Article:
It’s me, I’m Cathy…

Regular readers of my blog will know my daughters and I make at least one pilgrimage a year to Haworth, home of the Brontes’. (Still haven’t figured out how to type an umlaut on a PC.)

This year, we visited Ponden Hall, Purportedly, Emily’s inspiration for Thrushcross Grange, home of the Linton family in Wuthering Heights.

It’s a rather exclusive B&B now. I can imagine Bronte pilgrims from farther afield (ligature!) would love to put it on their itinerary either for a stay or just a nosey around. And that’s where we come in. The rather delightful owner, Julie, must be fed up of people ringing her doorbell on her day off, not to book a room, but to see the room where Cathy torments Heathcliff by scrathcing on his window.

What?! I hear aficionados grumble. That didn’t happen at Thrushcross Grange, that happened at Wuthering Heights, the home of the Earnshaws’ and Heathcliff!

And you’d be right.

Top Withens

What is widely believed is that Emily transposed the interior of Ponden Hall and plonked it into the wilds of Wuthering Heights.

We know that Emily and her siblings were regular visitors to Ponden Hall to peruse their considerable library, (which reputedly, was the best in West Yorkshire at the time), and stayed there on numerous occasions.

Perhaps Emily even stayed in the room where Heathcliff endures his nightmares. Whether that is true or not is hard to say, but what is easier to suppose, is that Emily was actually in the room that I am about to show you, as it is virtually identical to Heathcliff’s in Wuthering Heights.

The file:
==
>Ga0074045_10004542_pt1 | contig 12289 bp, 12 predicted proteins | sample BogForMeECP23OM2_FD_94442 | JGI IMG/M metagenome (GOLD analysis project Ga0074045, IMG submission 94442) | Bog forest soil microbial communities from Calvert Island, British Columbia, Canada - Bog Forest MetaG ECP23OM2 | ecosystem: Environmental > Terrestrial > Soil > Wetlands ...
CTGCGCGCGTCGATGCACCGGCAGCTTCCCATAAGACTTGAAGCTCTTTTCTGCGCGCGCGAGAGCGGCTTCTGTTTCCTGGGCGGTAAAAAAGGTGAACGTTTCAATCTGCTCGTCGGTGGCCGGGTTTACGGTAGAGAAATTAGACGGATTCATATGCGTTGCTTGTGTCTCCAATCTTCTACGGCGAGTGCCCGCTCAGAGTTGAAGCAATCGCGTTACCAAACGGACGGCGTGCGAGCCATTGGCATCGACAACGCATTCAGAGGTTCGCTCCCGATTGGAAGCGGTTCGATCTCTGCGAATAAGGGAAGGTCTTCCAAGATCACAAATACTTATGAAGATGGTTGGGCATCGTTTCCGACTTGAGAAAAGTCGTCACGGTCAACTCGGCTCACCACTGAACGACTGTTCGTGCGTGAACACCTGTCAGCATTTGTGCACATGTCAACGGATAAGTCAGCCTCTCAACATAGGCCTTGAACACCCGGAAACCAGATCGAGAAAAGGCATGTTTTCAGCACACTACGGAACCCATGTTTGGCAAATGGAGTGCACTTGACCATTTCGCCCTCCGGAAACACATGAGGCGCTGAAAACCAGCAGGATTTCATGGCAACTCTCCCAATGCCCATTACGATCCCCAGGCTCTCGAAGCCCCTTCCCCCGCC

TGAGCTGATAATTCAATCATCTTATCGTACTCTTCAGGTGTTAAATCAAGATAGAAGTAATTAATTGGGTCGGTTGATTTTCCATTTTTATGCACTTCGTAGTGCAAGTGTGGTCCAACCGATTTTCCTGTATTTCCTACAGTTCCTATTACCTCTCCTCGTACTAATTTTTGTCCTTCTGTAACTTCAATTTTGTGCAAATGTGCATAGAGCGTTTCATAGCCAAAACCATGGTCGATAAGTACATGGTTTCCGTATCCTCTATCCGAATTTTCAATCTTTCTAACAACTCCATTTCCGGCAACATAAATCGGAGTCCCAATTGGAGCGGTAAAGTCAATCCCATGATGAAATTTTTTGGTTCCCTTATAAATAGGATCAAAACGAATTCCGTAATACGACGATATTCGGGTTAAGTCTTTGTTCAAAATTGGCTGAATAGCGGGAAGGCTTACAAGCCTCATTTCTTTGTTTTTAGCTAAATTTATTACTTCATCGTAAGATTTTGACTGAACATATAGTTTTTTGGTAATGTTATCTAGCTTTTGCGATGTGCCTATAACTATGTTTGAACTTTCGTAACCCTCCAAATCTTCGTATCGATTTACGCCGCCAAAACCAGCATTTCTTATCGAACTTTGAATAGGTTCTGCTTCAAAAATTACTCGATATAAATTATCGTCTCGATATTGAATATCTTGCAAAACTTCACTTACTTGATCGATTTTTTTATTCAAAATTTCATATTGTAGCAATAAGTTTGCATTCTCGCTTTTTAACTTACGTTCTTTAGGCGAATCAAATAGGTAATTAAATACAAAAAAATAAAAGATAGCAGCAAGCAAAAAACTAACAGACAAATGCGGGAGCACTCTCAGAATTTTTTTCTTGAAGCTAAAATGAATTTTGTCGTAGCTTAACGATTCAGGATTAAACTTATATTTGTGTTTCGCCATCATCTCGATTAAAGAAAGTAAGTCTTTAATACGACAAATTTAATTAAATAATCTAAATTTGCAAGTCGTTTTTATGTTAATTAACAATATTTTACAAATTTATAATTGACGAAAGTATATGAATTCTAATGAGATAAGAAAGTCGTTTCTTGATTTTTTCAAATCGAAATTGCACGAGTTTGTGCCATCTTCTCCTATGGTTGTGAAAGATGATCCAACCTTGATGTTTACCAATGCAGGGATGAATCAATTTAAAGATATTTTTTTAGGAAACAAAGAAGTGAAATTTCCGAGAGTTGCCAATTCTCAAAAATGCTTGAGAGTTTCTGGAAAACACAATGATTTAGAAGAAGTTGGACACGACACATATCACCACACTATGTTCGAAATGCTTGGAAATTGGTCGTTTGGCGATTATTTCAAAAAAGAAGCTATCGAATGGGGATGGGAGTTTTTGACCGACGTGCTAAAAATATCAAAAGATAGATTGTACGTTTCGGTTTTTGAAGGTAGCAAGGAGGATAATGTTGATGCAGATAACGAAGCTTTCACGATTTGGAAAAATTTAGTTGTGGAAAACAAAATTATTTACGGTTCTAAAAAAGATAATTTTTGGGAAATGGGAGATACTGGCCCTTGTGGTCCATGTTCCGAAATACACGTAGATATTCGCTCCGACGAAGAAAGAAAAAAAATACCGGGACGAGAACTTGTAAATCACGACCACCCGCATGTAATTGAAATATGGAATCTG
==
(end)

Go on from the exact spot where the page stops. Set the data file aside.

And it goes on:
IMG_4541

What is unusual is the bed chamber in the corner of the ‘suite’. As you can see, the bed is boxed off with oak panelling, (for privacy, one presumes). It’s not a room per se as the bed is flush to the panels. So you would have to climb into it and slide the door shut. And yes, you can actually stay in this room.

On closer inspection, (photo taken courtesy of my daughter), we see the tiny window which Cathy appears at to persecute her paramour.

51af9e1d-2f8d-4dd4-b33d-3b9216e9f941

Spoiler alert:

“I muttered, knocking my knuckles through the glass, and stretching an arm out to seize the importunate branch; instead of which, my fingers closed on the fingers of a little, ice-cold hand!” – Excerpt from Wuthering Heights by Emily Bronte.

Here’s a slightly wider shot for context.

IMG_4500

I don’t know about you, but I always get goose bumps when I imagine treading the same floorboards (or ramparts) as a figure from history. Whether that be Emily Bronte at Ponden, a Roman centurion on Harian’s Wall, or a Druid perambulating a stone circle. It gives me a greater sense of connection to the earth and the universe.

Anyway, it was a grand day out, topped off with a giant Yorkshire pudding filled with sausages and onion gravy at Emma’s cafe on Haworth Main Street. And, if that doesn’t anchor you to the universe, I don’t know what will.

Addendum.

My friend, Denis Goodbody, over in sunny Dublin, suggested that the panelling was probably more to do with keeping warmth in rather than privacy, which is a very good point. One which, having gas central heating, I hadn’t considered.

I can’t finish a post about Haworth or Wuthering Heights without adding links to the following:

My favourite film adaptation of Wuthering Heights by Andrea Arnold.

And yes, Kate’s classic…

9780307455185

 

 

 

1 Comment

Filed under Art, Books, Contemporary Arts, Creativity, Dance, Education, Film, History, Inspiration, Literature, love, Music, Nature, Uncategorized, Writing

One response to “It’s me, I’m Cathy…

  1. Very lovely Dave. I want to go there some day. The ‘ice cold hand’ is real terror and frightening without the modern day gore and histrionics. Love it.

Leave a Reply

Fill in your details below or click an icon to log in:

WordPress.com Logo

You are commenting using your WordPress.com account. Log Out /  Change )

Google photo

You are commenting using your Google account. Log Out /  Change )

Twitter picture

You are commenting using your Twitter account. Log Out /  Change )

Facebook photo

You are commenting using your Facebook account. Log Out /  Change )

Connecting to %s